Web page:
Luckily the organization that I am implementing my EBP project in has all the tools needed to support EBP. The only barrier that I will need to address is the lack of time due to workload. Post COVID we are dealing with staffing shortages like many hospitals. Bedside nurses have higher patient ratios and increased acuity levels. As a Manager I will need to provide the necessary time to educate the staff on the project and assist in implementation. I will also have to look at the ideal time to implement this in order to be successful. That time will depend on when RN vacancies are filled and orientation is completed.
DeNisco, S.M. (Ed.). (2021). Advanced practice nursing: Essential knowledge for the profession(4th ed.). Jones & Bartlett Learning.
Rahmayanti, E.I., Kadar, K.S., & Saleh, A.(2020). Readiness, barriers, and potential strength of nursing in implementing evidence-based practice. International Journal of Caring Services, 13(2): https://search-ebscohost-com.lopes.idm.oclc.org
While evidence-based practice (EBP) improves quality and patient outcomes, implementation is a complex process. The time lag for translating new knowledge into clinical practice ranges from 8 to 30 years, with many barriers also lasting the test of time (Melnyk & Fineout-Overholt, 2018). These long-term barriers include lack of time, lack of EBP education, and lack of resources. Integration of EBP continues to be perceived as burdensome and is often delegated, avoided, or ignored. Embracing EBP implementation strategies must be designed to shift practice from provider-centric care to evidence-based and patient-centered care. The practice gap at the baccalaureate nurse level needs models to integrate the skills and competencies to integrate the existing evidence. Models to guide the process are increasing and bring strengths for implementation and integration and help to educate the current and future workforce. Raising the bar of practice and performance is a dynamic process and leaves many questions for all stages. Evaluating data and calculating a budget is just a couple of uncertainties. Lack of funds and resources are obstacles that impact project implementation and quickly put an end to the project. More experience in the process and mentor access will eventually decrease many of the questions that remain unanswered and unknown.
Melnyk, B. M., & Fineout-Overholt, E. (2018). Evidence-based practice in nursing & healthcare: A guide to best practice (4th ed.). Wolters Kluwer Health.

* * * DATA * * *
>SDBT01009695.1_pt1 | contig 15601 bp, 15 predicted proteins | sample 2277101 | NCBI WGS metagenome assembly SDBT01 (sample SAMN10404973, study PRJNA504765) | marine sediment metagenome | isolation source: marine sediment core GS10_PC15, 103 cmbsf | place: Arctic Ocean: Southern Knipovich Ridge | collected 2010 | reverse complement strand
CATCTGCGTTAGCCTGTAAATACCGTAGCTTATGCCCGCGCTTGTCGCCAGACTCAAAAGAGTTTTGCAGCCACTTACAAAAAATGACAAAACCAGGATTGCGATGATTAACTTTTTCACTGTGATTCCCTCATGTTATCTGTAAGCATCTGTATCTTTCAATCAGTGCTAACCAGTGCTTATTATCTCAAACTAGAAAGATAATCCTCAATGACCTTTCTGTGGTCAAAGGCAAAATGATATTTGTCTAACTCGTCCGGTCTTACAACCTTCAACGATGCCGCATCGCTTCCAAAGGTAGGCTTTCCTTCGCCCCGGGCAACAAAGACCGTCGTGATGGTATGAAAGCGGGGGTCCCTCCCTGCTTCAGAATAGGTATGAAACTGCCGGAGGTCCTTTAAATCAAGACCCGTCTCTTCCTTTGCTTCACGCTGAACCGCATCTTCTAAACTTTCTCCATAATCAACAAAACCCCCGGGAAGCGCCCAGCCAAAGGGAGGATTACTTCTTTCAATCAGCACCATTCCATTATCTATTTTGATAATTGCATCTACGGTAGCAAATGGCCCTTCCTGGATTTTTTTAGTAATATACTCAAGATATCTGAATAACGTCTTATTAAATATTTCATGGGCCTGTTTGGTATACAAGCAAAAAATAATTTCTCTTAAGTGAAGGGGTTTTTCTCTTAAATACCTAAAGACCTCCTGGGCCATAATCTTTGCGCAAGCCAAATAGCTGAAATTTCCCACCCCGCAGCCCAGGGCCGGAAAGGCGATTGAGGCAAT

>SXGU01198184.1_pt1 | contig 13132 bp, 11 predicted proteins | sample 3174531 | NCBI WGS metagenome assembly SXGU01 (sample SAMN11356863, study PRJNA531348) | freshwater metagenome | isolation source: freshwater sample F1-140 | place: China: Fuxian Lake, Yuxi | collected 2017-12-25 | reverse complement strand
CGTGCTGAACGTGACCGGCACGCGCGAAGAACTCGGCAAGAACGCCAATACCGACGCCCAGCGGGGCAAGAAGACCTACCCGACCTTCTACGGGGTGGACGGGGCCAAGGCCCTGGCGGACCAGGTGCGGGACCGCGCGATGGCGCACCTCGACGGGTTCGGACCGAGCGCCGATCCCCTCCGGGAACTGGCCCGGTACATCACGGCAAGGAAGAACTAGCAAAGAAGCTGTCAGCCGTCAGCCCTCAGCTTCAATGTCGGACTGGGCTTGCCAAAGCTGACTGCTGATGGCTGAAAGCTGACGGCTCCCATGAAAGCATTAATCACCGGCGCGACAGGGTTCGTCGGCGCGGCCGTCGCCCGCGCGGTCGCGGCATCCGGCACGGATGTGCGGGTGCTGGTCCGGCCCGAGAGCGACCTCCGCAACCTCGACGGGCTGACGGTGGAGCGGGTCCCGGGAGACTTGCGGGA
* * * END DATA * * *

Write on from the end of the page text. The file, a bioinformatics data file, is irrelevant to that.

Delivery of high-quality and consistent services is a big challenge in the health care system nowadays. Evidence based practice (EBP), a problem-solving approach to patient care based on the best available and valid evidence, leads to enhanced quality of care, reduced costs, and the individual and professional development of nurses and other health workers. Moreover, EBP based on international standards enhances the quality of clinical practice. EBP has been promoted as a way for clients to receive the best level of care.
Several studies have found that both human and organizational factors are associated with barriers to the use of EBP including lack of time to read literature, heavy workload, lack of staff experienced in EBP, and lack of resources. A current systematic review showed that there are many barriers to the implementation and use of EBP and concluded that identifying barriers is the first step to removing them (Khammamia et al., 2015).
The barrier my proposed Evidence based practice may encounter is heavy workload. The heavy workload of hospital nurses is a major problem for the American health care system. The demand for nurses is increasing as a result of population aging. There are several important consequences of high nursing workload. Research shows that a heavy nursing workload adversely affects patient safety. In addition to the higher patient acuity, work system factors and expectations also contribute to the nurses’ workload: nurses are expected to perform nonprofessional tasks such as delivering and retrieving food trays; housekeeping duties; transporting patients; and ordering, coordinating, or performing ancillary services. (Carayon & Gurses, 2008).
Khammarnia, M., Haj Mohammadi, M., Amani, Z., Rezaeian, S., & Setoodehzadeh, F. (2015). Barriers to implementation of evidence based practice in zahedan teaching hospitals, iran, 2014. Nursing research and practice, 2015, 357140.
Carayon, P., & Gurses, A. P. (2008). Nursing Workload and Patient Safety—A Human Factors Engineering Perspective. In: Hughes RG, editor. Patient Safety and Quality: An Evidence-Based Handbook for Nurses. Rockville (MD): Agency for Healthcare Research and Quality (US); 2008 Apr. Chapter 30. Available from: https://www.ncbi.nlm.nih.gov/books/NBK2657/